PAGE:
Hydria (work of art)
Key Ideas about this Work of Art
- Hydria is decorated with a funerary (funeral-related) scene. Two female figures and a fan-holding servant are depicted standing inside a naiskos, a type of tombstone in ancient Greece that resembles a small temple. Four mourners surround the naiskos and carry offerings for the deceased.
- Women were considered “impure” in ancient Greek culture, so they could attend funerary rites and be close to dead bodies (also thought to be impure). Women were responsible for bathing, anointing, and clothing the deceased, and they often served as professional mourners for the dead and presented the offerings.
- A hydria was a common Greek vessel or vase used for fetching and carrying water. It has two horizontal handles for lifting and one vertical handle by the neck for pouring. The hole at the base of this hydria indicates that it was likely not used by the living but intended for use in a tomb. Mourners would have poured liquid offerings directly into the soil through the hole at the base before placing the vessel on the grave as a type of marker or monument.
- The creation of this hydria can be traced to an artist known as the Patera Painter, who was active in the ancient Apulian region in Italy.
This hydria, a type of vessel or vase that was generally used for collecting and pouring water, served as a grave marker. Mourners would have poured liquid offerings (such as wine) directly into the soil through the vase and the hole at its base. The decoration of the hydria follows the funerary theme. The central figures stand in an elaborately adorned Ionic naiskos, a tombstone in the shape of an entrance to a shrine. Two women, possibly a mother and daughter, are attended by a servant holding a fan. Objects of everyday life complete the scene: a stool, a basket of yarn on a casket, and personal accessories, including a jewel box, ribbons, festoons, a necklace, and a stringed musical instrument. The white pigment used to portray the figures and objects within the naiskos may have been the artist’s way of indicating that these are relief sculptures decorating the shrine. It is also possible that white was used to emphasize these important figures and provide a decorative contrast to the red pigment that was used for the four mourners—three women and a man—outside the naiskos. They carry offerings of a covered dish, a flat dish, a jewelry box, and a brazier (a pan for holding burning coals).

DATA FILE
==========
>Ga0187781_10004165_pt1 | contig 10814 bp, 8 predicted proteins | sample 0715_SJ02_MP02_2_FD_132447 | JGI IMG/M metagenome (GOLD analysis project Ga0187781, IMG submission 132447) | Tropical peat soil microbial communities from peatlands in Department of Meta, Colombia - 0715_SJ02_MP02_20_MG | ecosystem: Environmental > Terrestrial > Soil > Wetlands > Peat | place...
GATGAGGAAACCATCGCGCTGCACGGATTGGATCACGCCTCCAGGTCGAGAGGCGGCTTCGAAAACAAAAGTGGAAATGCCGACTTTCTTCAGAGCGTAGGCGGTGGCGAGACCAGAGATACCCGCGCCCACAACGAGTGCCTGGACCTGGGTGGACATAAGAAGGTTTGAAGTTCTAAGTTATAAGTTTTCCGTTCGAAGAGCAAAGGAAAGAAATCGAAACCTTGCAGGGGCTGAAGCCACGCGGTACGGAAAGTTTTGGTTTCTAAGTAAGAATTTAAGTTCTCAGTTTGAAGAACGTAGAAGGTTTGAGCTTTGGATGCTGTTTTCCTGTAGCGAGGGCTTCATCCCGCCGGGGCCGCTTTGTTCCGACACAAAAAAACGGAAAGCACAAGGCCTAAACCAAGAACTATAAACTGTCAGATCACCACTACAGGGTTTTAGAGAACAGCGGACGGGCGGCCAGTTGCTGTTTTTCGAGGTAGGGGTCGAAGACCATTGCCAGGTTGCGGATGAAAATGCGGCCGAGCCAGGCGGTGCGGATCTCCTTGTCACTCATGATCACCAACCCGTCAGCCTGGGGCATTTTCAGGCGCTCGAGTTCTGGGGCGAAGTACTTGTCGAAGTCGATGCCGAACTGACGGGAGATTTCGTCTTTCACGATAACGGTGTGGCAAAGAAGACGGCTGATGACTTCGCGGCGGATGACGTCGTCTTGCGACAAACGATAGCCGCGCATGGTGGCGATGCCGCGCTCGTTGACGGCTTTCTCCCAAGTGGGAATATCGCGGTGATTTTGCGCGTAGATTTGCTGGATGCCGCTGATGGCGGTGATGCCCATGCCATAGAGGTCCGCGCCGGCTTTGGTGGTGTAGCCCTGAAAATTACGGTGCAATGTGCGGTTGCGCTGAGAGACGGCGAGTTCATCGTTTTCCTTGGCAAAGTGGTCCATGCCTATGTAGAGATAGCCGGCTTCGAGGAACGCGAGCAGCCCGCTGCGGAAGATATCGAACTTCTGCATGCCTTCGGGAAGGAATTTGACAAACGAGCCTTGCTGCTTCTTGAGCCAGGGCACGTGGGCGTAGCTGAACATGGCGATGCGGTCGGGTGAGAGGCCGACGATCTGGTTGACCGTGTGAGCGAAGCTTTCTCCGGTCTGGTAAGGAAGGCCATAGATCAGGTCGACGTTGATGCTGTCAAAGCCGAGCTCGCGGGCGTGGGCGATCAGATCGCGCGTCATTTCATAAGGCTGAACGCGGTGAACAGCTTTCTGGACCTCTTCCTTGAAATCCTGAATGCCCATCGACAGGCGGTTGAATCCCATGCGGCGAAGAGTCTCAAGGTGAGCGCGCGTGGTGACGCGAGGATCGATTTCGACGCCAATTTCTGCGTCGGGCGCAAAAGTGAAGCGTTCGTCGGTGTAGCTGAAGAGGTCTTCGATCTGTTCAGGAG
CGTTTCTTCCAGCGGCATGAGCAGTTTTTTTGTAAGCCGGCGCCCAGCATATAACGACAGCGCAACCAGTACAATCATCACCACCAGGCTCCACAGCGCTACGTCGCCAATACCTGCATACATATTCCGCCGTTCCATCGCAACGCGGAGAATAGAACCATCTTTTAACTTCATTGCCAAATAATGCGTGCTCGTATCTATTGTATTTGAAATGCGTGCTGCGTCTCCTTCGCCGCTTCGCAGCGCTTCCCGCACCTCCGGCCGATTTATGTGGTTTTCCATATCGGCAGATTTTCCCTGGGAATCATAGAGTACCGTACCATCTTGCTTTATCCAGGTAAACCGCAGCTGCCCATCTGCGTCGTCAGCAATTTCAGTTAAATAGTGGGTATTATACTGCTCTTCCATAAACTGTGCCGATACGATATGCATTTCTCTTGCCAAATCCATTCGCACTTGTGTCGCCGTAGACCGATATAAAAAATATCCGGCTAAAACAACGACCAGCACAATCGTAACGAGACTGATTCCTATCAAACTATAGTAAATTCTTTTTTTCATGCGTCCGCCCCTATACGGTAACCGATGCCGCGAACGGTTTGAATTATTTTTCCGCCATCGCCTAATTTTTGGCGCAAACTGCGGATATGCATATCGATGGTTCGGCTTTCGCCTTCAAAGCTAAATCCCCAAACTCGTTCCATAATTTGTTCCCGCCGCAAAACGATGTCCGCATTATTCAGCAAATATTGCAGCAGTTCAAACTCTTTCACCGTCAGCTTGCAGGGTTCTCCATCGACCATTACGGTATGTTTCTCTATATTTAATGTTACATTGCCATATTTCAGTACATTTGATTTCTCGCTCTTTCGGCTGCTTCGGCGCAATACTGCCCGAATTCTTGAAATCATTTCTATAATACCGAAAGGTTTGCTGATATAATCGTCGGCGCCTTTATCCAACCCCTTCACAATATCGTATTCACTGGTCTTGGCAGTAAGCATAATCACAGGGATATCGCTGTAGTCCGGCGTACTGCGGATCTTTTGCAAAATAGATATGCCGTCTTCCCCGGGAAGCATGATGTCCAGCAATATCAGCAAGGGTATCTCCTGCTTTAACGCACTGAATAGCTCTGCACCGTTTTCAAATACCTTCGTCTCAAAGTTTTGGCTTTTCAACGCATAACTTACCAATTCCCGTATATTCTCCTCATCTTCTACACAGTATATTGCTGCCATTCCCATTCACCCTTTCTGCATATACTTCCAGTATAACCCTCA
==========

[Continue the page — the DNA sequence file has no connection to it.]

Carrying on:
Hydria is attributed to the Patera Painter, named for his frequent use of pateras (braziers), which are characterized by broad, relaxed figures and outlined by fine, fluid strokes. The Patera Painter was active in an area of Italy known as Apulia, where people from overpopulated areas of Greece relocated to establish new colonies. The ceramic tradition in the Greek colonies was preserved first by importing pottery from the mainland. By the mid-fifth century, Greek cities in southern Italy began producing vases locally, inspired by traditional Greek motifs and shapes as well as by the local culture and natural resources.
tags: family, pattern, ancient Greece
Resources for Teachers:
- Read an article about the scientific study of ancient pottery.
- Explore the variety of iconography on different funerary vases in Southern Italy and Sicily.
- Learn about the Greek colonies in ancient Apulia, Italy.
Resources for Students:
- Read about ancient Greek vases.
- View another vase attributed to the Patera Painter.
- Watch a video about ancient Greek colonization.